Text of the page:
I think a lot of teams will do this. Start with a fairly 'neutral' and all round design rather than going too far down a path that might be hard to come back from.
True to that but it also brings opportunity for the midfield team just like 'Brawn' in 2009.
Absolutely agree. I reckon the Haas and Williams teams etc. are in a nothing to lose scenario- everyone expects them to be dead last so they might as well go for broke with something radical. If it pays off and they find a magic solution they could have an amazing season, and if it doesn't, they just start from scratch next season, looking at what worked this season. I reckon AT and AR will go down that daring route as well to help their sister teams gather information and test philosophies.

However, to bring it back on topic and to Aston, :wink: I believe they, with the other bigger 4-5 teams will play it pretty safe and risk averse at first so as not to be at a serious disadvantage, then quickly learn from testing and the first few races what they need to do in relation to their competitors and really start chucking on big updates if needed. A big mis-step now could cost a few years to put right.

I could of course be totally wrong, but that's the fun in all this isn't it!
Plus their big appointments joining the team later half of 22 or in 23. These guys will have a lot of inputs.
Looking at that, team won't commit to certain design philosophy; at least in the first half of the season.

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El Scorchio
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NAPI10 wrote:
Fri Jan 14, 2022 8:01 pm
El Scorchio wrote:
Fri Jan 14, 2022 7:07 pm
NAPI10 wrote:
Fri Jan 14, 2022 6:14 pm


True to that but it also brings opportunity for the midfield team just like 'Brawn' in 2009.
Absolutely agree. I reckon the Haas and Williams teams etc. are in a nothing to lose scenario- everyone expects them to be dead last so they might as well go for broke with something radical. If it pays off and they find a magic solution they could have an amazing season, and if it doesn't, they just start from scratch next season, looking at what worked this season. I reckon AT and AR will go down that daring route as well to help their sister teams gather information and test philosophies.

However, to bring it back on topic and to Aston, :wink: I believe they, with the other bigger 4-5 teams will play it pretty safe and risk averse at first so as not to be at a serious disadvantage, then quickly learn from testing and the first few races what they need to do in relation to their competitors and really start chucking on big updates if needed. A big mis-step now could cost a few years to put right.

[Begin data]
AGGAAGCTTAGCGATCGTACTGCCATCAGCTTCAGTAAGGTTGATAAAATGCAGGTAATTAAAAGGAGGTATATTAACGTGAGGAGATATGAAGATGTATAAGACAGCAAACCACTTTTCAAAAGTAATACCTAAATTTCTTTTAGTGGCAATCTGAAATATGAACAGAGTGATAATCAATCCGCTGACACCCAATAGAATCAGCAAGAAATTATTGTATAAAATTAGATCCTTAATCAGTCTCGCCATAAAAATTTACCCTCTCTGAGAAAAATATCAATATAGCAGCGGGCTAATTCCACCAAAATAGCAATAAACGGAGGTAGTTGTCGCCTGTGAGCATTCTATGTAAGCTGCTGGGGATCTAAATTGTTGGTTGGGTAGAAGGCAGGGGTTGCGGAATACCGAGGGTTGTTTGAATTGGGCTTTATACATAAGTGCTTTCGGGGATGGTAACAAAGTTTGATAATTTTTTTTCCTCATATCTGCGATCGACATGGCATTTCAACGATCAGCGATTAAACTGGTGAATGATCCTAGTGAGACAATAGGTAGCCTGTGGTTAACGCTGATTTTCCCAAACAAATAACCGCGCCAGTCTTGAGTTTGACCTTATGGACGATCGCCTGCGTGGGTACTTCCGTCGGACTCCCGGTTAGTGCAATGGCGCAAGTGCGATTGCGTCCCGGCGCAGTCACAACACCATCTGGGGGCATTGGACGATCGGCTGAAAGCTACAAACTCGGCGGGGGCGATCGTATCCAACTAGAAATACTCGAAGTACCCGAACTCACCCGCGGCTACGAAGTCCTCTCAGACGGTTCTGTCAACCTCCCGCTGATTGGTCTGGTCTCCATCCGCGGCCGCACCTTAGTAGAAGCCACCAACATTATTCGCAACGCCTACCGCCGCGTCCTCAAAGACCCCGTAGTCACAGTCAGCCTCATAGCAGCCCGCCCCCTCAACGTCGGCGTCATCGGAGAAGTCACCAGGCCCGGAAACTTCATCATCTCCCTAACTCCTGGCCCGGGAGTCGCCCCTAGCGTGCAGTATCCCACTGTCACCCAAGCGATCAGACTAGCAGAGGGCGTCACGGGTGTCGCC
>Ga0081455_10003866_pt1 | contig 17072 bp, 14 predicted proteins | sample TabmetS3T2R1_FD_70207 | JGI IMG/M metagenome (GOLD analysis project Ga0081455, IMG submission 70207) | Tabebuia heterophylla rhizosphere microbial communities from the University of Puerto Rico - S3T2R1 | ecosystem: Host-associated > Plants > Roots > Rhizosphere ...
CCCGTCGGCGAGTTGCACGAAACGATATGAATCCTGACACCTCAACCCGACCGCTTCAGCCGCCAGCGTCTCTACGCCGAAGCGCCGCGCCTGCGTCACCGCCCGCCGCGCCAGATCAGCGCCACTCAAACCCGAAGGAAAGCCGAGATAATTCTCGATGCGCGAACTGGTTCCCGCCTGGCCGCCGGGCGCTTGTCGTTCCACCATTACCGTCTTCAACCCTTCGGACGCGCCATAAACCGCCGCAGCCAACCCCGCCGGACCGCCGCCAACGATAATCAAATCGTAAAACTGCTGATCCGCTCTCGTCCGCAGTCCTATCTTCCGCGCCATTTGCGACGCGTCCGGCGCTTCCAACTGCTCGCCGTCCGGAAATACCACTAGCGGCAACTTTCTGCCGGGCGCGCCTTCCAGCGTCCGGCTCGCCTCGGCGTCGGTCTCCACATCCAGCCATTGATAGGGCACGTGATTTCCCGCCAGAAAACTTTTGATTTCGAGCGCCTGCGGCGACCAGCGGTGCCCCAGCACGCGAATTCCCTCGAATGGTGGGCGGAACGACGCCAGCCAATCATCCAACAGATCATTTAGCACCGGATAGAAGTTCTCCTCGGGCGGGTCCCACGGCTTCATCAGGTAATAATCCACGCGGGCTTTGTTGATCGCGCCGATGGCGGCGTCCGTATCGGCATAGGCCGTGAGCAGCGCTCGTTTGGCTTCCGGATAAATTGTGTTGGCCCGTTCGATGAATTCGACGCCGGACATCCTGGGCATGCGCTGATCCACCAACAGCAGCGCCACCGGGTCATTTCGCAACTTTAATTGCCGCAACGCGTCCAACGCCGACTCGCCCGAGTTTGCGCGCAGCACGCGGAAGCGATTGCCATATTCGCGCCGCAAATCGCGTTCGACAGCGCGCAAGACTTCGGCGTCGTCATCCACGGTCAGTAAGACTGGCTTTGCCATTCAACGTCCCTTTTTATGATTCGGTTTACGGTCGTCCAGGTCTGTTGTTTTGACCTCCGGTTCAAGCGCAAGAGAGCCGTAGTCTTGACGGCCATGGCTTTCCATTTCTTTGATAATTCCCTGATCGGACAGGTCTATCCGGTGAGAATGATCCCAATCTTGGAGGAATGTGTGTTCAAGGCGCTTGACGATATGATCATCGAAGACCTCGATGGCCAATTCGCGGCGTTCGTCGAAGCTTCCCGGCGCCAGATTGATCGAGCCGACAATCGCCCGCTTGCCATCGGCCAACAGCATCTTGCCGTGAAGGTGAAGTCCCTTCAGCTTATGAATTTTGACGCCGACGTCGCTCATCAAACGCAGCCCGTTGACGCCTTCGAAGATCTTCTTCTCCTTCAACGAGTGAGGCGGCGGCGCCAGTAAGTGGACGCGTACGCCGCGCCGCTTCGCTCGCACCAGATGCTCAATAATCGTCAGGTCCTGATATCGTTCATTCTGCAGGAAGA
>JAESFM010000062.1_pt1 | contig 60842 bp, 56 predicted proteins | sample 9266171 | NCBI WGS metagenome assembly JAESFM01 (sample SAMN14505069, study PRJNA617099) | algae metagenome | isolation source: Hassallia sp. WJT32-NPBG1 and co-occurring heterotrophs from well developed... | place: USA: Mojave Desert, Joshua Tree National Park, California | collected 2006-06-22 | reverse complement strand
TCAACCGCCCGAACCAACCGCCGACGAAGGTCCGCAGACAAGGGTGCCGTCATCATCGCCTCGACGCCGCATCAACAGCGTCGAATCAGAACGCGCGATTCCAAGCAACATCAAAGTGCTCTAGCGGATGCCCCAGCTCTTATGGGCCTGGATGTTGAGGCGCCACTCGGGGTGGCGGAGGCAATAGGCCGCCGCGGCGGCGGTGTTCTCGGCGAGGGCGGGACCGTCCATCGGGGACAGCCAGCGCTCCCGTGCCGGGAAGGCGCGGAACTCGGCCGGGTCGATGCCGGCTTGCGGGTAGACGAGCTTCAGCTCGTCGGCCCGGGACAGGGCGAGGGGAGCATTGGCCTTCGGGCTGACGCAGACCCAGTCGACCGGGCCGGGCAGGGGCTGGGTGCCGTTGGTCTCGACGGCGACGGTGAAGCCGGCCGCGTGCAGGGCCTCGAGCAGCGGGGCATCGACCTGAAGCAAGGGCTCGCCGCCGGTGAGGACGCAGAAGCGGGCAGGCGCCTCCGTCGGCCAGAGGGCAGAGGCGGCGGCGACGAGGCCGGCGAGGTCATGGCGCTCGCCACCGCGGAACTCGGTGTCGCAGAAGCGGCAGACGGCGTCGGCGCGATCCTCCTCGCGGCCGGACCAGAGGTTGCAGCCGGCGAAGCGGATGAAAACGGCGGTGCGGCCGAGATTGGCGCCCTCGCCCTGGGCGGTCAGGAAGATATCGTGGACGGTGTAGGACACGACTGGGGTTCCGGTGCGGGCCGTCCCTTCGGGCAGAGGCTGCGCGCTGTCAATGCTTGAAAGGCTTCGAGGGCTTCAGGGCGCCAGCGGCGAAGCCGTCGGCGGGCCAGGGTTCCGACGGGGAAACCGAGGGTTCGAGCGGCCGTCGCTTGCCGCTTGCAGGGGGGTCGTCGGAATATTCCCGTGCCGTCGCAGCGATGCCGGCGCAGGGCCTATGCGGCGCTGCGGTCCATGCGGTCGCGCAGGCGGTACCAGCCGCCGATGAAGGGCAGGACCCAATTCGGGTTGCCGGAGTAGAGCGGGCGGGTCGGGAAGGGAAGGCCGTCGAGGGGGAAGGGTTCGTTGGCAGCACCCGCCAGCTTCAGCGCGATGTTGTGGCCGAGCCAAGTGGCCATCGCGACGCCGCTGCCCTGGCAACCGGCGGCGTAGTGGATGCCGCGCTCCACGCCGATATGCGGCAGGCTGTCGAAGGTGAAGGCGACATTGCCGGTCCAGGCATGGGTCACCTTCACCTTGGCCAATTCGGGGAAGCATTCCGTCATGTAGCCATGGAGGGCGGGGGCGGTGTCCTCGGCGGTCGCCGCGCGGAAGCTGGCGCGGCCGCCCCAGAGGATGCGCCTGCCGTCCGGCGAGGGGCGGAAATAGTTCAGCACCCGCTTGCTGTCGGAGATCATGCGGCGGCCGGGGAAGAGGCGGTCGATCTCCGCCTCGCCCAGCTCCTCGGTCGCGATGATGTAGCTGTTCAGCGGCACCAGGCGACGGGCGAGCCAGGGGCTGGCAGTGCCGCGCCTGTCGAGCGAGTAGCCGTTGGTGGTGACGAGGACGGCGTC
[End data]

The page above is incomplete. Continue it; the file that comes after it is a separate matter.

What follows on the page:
I could of course be totally wrong, but that's the fun in all this isn't it!
Plus their big appointments joining the team later half of 22 or in 23. These guys will have a lot of inputs.
Looking at that, team won't commit to certain design philosophy; at least in the first half of the season.
True. I agree it's an indication that Stroll sr really means business. And the man clearly knows how to run a business!

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oops, sorry should be in the other thread (and it is) so deleted
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Re: Aston Martin AMR22 Speculation Thread

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Do you guys really think that the teams choose between a radical or mild approach?

I don’t think so. At the end of the day it all comes down to the most promising numbers and figures. They probably spent a tremendous amount of work into verifying their measurements. After that or in parallel they investigated into directions which simply promised to perform better over the other option. I don’t think any Lead in Engineering is interested in keeping things „easy“ for the sake of not making any mistakes or being too radical. It all boils down to pure lap time.

At least what I would expect all of them to do

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TimmTurbo wrote:
Sat Jan 15, 2022 9:59 pm
Do you guys really think that the teams choose between a radical or mild approach?

I don’t think so. At the end of the day it all comes down to the most promising numbers and figures. They probably spent a tremendous amount of work into verifying their measurements. After that or in parallel they investigated into directions which simply promised to perform better over the other option. I don’t think any Lead in Engineering is interested in keeping things „easy“ for the sake of not making any mistakes or being too radical. It all boils down to pure lap time.

At least what I would expect all of them to do
I would assume there are some areas where they consider some things slightly 'throttled back' thinking they cam probably go a little more radical later in the season.
They want a fast car, but they also want a stable car and a car they understand. I would be leaning somewhat to the conservative side of anything 'too cutting edge', but not forgetting about it, just not gambling too hard on it.

But, then again, I am not a F1 engineer and giant steps may be what you take.